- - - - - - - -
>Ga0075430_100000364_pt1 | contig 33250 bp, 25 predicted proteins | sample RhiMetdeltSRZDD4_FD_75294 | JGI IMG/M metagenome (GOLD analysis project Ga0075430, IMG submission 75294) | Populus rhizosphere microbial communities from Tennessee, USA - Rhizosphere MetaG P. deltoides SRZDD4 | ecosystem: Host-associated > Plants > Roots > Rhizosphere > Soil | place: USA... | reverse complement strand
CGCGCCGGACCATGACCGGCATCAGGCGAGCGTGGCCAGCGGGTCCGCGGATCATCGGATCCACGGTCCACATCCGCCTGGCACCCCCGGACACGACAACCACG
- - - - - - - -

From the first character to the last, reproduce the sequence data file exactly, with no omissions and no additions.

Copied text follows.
>Ga0075430_100000364_pt1 | contig 33250 bp, 25 predicted proteins | sample RhiMetdeltSRZDD4_FD_75294 | JGI IMG/M metagenome (GOLD analysis project Ga0075430, IMG submission 75294) | Populus rhizosphere microbial communities from Tennessee, USA - Rhizosphere MetaG P. deltoides SRZDD4 | ecosystem: Host-associated > Plants > Roots > Rhizosphere > Soil | place: USA... | reverse complement strand
CGCGCCGGACCATGACCGGCATCAGGCGAGCGTGGCCAGCGGGTCCGCGGATCATCGGATCCACGGTCCACATCCGCCTGGCACCCCCGGACACGACAACCACG